Party on ...

PUBLISHED : Sunday, 22 January, 2012, 12:00am
UPDATED : Sunday, 22 January, 2012, 12:00am
 

Long after the rest of the world has finished welcoming the new year, in many parts of India the celebrations have continued. Mid-January witnessed Makar Sankranti, the harvest festival that marks the sun's auspicious journey into the northern hemisphere. Pockets in Mumbai (and other large Indian cities, such as Calcutta) will stay in party mode until next week celebrating the Lunar New Year.

This is a time for the city's Chinese residents to reconnect with the traditions of their homeland. There are always plenty of firecrackers. And the Chinese consulate throws a party for those who are away from their families or unable to celebrate at home.

However, for most members of the community, the festival isn't really about celebrating (or partying), but getting together with the entire family.

Lifelong Mumbai resident Shih Pao Chang says the celebrations at her home will start this evening. 'The New Year's Eve dinner is considered important - and has to be a 10-course meal.'

The entire family - including members who live outside Mumbai - gets together for the occasion. Some of her happiest childhood memories involve Lunar New Year, such as listening to her grandparents tell stories about their past and their family's history. For her, this has been a vital link to her roots, given that her grandparents left China when they were young.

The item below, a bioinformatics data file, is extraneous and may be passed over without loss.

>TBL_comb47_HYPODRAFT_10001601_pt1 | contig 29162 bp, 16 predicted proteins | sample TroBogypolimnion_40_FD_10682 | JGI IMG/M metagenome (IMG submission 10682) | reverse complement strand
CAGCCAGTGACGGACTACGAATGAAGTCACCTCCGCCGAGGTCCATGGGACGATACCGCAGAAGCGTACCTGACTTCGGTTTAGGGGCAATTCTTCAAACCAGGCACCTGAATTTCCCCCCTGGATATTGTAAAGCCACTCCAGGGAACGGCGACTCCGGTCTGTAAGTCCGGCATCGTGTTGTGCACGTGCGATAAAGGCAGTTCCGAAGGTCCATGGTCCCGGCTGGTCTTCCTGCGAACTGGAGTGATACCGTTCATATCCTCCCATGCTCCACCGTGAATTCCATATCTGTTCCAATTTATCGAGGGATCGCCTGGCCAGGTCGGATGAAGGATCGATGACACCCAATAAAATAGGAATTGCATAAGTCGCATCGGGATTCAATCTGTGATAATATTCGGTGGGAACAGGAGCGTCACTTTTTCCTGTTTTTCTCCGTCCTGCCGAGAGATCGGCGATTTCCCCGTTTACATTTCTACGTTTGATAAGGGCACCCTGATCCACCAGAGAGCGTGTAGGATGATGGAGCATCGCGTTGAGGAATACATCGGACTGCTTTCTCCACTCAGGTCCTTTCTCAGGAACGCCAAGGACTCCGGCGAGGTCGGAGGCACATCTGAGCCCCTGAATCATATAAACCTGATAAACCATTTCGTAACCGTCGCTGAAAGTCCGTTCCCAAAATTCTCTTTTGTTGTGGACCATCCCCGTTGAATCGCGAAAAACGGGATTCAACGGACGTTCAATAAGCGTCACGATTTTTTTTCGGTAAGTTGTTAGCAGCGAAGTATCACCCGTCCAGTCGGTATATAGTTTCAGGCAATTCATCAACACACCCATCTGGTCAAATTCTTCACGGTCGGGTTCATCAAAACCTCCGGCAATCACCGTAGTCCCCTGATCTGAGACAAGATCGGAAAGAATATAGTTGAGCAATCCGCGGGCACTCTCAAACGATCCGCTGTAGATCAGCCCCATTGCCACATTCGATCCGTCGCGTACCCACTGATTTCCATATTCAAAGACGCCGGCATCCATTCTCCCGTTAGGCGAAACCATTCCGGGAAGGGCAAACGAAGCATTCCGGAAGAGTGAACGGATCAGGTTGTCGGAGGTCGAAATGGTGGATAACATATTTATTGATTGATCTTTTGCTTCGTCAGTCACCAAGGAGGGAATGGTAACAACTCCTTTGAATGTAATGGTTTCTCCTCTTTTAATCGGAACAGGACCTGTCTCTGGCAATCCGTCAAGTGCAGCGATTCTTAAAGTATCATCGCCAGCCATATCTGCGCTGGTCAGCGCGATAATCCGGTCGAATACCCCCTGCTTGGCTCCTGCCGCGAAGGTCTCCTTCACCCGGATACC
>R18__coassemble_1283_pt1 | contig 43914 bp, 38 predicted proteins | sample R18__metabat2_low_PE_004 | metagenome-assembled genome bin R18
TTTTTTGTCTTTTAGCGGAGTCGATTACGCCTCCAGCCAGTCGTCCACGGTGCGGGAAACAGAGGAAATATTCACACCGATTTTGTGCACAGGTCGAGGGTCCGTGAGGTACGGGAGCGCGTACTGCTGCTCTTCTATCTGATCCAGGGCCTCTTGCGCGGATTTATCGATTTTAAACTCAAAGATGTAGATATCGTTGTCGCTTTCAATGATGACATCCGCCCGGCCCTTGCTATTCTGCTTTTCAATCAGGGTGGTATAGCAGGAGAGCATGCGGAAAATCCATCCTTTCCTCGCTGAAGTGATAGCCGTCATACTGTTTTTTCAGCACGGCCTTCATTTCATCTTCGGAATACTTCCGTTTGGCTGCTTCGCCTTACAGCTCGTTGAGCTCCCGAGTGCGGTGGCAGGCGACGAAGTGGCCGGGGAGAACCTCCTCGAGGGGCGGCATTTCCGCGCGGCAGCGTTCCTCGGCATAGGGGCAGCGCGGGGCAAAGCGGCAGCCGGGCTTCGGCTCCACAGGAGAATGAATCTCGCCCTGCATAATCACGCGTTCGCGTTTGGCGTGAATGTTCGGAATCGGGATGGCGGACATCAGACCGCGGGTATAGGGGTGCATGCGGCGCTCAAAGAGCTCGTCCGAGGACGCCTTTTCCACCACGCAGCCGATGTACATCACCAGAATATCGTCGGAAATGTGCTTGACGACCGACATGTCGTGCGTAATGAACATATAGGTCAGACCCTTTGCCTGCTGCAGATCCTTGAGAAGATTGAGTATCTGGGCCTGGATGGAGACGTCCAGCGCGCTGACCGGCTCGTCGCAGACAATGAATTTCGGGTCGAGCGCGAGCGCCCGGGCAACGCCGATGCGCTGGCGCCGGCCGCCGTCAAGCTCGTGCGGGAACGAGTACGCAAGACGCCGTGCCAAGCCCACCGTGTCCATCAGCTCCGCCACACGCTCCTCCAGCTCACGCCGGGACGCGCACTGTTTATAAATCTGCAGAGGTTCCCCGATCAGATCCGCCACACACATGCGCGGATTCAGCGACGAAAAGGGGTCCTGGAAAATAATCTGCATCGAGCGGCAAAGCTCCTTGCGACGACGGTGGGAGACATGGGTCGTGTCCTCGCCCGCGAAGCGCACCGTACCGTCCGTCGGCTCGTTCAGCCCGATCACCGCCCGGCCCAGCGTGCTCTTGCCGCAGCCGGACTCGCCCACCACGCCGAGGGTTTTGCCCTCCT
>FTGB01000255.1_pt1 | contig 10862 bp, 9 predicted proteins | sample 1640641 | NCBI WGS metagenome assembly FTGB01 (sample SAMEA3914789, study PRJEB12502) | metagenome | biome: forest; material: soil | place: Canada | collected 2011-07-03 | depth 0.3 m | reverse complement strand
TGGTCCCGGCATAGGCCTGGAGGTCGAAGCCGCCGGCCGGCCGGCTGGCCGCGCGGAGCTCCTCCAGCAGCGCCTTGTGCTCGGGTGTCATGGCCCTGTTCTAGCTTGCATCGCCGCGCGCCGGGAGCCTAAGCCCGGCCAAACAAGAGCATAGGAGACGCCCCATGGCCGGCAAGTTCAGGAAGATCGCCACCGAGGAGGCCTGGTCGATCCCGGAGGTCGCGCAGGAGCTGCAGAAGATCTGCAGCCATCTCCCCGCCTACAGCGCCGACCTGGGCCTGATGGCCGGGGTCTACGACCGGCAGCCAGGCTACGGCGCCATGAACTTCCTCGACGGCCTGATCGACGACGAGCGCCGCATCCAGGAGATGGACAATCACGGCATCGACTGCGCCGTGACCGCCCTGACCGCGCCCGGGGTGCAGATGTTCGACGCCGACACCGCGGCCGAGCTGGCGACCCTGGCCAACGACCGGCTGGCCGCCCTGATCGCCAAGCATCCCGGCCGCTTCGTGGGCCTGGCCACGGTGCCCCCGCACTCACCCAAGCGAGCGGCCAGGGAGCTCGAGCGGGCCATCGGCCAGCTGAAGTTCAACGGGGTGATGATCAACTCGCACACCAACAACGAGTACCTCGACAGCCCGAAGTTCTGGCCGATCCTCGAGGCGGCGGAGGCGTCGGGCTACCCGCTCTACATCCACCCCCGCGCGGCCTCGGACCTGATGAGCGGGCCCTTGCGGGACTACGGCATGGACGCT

Then there are the rituals passed down through the generations, such as visiting ancestral graves to light incense sticks and pray for good health and prosperity.

'Chinese New Year is all about new beginnings,' Chang says.

But the celebrations won't be confined to members of Mumbai's Chinese community - that's good news for lovers of Chinese food as various speciality restaurants will be offering lavish spreads for the occasion.

Chef Han Zhou, of the Grand Hyatt Hotel's China House restaurant, says: 'Chinese New Year is always celebrated with lots of sumptuous food, including seafood, meat and dumplings. The family sits together and en- joys dumplings with different fillings - this is the symbol of family reunion.'

But with the passing of time, some traditions and customs are not being followed as strictly as they once were. One can sense Chang's wistfulness as she says she misses the grand celebrations of her childhood, and that her grandparents still talk about the traditional rituals and celebration.

'They always feel nostalgic during Chinese New Year.'

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